Economics at your fingertips  

Modeling hurricane evacuation behavior using a dynamic discrete choice framework

Tarun Rambha, Linda K. Nozick and Rachel Davidson

Transportation Research Part B: Methodological, 2021, vol. 150, issue C, 75-100

Abstract: Predicting evacuation-related choices of households during a hurricane is of paramount importance to any emergency management system. Central to this problem is the identification of socio-demographic factors and hurricane characteristics that influence an individual’s decision to stay or evacuate. However, decision makers in such conditions do not make a single choice but constantly evaluate current and anticipated conditions before opting to stay or evacuate. We model this behavior using a finite-horizon dynamic discrete choice framework in which households may choose to evacuate or wait in time periods prior to a hurricane’s landfall. In each period, an individual’s utility depends not only on his/her current choices and the present values of the influential variables, but also involves discounted expected utilities from future choices should one decide to postpone their decision to evacuate. Assuming generalized extreme value (GEV) errors, a nested algorithm involving a dynamic program and a maximum likelihood method is used to estimate model parameters. Panel data on households affected by Hurricane Gustav, which made landfall in Louisiana on 1 September 2008, was fused with the National Hurricane Center’s forecasts on the trajectory and intensity for the case study in the paper.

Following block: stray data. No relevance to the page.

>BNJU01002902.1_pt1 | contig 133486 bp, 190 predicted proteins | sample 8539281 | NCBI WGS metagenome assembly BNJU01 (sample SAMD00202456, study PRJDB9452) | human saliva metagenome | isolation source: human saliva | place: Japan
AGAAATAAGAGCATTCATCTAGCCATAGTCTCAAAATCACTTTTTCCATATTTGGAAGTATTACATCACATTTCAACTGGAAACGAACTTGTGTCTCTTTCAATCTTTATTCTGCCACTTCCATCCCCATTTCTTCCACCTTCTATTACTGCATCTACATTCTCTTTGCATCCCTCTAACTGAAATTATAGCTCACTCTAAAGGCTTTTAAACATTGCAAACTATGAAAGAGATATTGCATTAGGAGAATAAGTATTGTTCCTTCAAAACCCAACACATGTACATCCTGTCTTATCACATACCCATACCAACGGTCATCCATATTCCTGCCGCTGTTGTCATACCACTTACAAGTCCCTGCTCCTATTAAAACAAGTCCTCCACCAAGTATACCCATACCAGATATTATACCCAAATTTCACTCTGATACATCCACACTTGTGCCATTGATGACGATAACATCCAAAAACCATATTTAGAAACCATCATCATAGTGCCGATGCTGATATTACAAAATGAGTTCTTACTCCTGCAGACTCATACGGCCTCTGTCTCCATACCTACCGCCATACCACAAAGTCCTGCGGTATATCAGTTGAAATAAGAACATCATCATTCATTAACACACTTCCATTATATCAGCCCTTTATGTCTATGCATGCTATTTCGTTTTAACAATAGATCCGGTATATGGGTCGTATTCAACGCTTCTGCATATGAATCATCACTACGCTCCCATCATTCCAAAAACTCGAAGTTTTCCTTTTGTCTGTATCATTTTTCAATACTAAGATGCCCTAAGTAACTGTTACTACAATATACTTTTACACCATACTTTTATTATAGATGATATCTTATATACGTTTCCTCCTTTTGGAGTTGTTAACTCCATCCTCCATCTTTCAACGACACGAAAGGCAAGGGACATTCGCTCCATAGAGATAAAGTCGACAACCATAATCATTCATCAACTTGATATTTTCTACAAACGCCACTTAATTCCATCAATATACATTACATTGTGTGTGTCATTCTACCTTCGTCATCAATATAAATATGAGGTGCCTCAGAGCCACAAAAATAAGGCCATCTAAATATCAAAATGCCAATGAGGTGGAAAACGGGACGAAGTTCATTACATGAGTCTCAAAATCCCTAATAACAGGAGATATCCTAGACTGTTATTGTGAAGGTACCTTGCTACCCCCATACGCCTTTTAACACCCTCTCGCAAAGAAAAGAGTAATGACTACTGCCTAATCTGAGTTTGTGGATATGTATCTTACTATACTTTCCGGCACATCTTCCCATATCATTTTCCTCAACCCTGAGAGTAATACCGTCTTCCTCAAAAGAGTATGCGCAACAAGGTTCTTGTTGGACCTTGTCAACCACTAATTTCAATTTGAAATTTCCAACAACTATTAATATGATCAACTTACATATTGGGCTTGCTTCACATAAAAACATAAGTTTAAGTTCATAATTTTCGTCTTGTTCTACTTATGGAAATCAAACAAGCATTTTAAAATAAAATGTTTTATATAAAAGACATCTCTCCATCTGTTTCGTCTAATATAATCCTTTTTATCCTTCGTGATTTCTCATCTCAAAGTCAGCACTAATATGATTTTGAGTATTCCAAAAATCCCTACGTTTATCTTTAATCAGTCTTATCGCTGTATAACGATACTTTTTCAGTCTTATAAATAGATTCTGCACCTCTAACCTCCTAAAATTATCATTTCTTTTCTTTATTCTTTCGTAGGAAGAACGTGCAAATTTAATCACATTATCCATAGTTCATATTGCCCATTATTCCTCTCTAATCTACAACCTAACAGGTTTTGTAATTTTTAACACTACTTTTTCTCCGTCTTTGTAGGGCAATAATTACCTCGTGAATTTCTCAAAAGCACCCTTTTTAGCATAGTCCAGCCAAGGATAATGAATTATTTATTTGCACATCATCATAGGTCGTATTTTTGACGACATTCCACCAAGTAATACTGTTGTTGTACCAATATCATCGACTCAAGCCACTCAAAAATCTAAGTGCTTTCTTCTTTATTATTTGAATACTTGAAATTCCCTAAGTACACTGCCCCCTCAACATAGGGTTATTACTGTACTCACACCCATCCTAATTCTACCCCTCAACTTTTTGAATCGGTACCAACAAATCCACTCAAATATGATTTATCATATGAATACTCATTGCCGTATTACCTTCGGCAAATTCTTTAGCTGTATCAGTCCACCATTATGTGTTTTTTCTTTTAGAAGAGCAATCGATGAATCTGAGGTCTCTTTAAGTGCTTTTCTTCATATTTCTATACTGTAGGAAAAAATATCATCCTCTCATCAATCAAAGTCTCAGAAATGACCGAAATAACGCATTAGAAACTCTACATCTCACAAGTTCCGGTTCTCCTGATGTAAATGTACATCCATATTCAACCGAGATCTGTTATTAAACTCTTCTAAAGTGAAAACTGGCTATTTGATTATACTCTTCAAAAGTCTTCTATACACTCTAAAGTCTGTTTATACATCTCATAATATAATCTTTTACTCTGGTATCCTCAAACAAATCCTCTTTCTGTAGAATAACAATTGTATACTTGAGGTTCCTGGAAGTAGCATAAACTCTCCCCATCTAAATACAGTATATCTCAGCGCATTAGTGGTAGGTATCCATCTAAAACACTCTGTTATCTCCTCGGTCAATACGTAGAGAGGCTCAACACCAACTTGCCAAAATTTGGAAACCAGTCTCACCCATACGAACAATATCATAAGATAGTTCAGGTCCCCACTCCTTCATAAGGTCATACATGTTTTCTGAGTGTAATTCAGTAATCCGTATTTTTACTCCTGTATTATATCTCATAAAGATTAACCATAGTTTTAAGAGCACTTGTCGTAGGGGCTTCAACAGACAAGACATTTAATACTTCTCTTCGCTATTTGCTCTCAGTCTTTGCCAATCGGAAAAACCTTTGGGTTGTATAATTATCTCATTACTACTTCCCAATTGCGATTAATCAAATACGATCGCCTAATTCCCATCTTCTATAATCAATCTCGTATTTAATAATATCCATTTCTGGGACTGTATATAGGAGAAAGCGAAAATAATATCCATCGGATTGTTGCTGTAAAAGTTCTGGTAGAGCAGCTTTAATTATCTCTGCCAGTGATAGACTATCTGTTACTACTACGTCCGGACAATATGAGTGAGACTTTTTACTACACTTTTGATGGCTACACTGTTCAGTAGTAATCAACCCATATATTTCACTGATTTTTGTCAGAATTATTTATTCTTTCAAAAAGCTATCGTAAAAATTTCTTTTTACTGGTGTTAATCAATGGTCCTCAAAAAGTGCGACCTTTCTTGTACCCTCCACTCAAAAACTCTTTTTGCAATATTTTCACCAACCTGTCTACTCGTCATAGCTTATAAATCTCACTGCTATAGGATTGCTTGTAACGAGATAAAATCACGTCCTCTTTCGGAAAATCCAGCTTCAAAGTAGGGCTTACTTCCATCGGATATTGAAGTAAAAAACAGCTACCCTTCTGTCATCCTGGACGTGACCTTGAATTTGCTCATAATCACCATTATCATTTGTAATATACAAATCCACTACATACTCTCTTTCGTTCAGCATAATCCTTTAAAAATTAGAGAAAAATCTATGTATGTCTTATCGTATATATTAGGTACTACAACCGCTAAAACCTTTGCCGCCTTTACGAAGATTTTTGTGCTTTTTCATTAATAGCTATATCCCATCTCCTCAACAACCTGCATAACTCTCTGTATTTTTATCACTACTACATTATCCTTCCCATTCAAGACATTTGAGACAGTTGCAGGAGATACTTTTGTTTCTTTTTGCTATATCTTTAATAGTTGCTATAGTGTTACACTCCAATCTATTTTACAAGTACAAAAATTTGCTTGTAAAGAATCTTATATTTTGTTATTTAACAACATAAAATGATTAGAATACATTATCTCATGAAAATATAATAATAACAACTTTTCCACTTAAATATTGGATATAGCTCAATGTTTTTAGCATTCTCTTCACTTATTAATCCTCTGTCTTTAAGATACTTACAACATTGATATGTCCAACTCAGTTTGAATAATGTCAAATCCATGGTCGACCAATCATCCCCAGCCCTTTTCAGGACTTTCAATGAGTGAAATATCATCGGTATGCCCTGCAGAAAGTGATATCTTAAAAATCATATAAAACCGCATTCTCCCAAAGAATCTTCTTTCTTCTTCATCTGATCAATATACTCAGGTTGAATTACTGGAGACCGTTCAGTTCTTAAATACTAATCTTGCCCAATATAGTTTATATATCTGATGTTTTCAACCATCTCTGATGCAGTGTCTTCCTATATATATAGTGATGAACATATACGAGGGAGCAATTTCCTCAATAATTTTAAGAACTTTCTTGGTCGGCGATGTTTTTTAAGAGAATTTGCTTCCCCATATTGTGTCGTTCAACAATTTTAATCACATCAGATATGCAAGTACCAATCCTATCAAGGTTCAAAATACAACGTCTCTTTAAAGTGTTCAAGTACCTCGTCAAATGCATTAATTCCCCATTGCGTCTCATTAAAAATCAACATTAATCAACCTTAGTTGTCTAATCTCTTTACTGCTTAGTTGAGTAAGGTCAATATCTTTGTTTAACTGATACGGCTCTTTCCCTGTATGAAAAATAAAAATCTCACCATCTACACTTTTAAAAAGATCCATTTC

Keywords: Hurricanes; Evacuation; Demand estimation; Dynamic discrete choice; Maximum-likelihood (search for similar items in EconPapers)
Date: 2021
References: View references in EconPapers View complete reference list from CitEc
Citations: Track citations by RSS feed

Downloads: (external link)
Full text for ScienceDirect subscribers only

Related works:
This item may be available elsewhere in EconPapers: Search for items with the same title.

Export reference: BibTeX RIS (EndNote, ProCite, RefMan) HTML/Text

Persistent link:

Ordering information: This journal article can be ordered from
https://shop.elsevie ... _01_ooc_1&version=01

DOI: 10.1016/j.trb.2021.06.003

Access Statistics for this article

Transportation Research Part B: Methodological is currently edited by Fred Mannering

More articles in Transportation Research Part B: Methodological from Elsevier
Bibliographic data for series maintained by Catherine Liu ().

Page updated 2021-10-16
Handle: RePEc:eee:transb:v:150:y:2021:i:c:p:75-100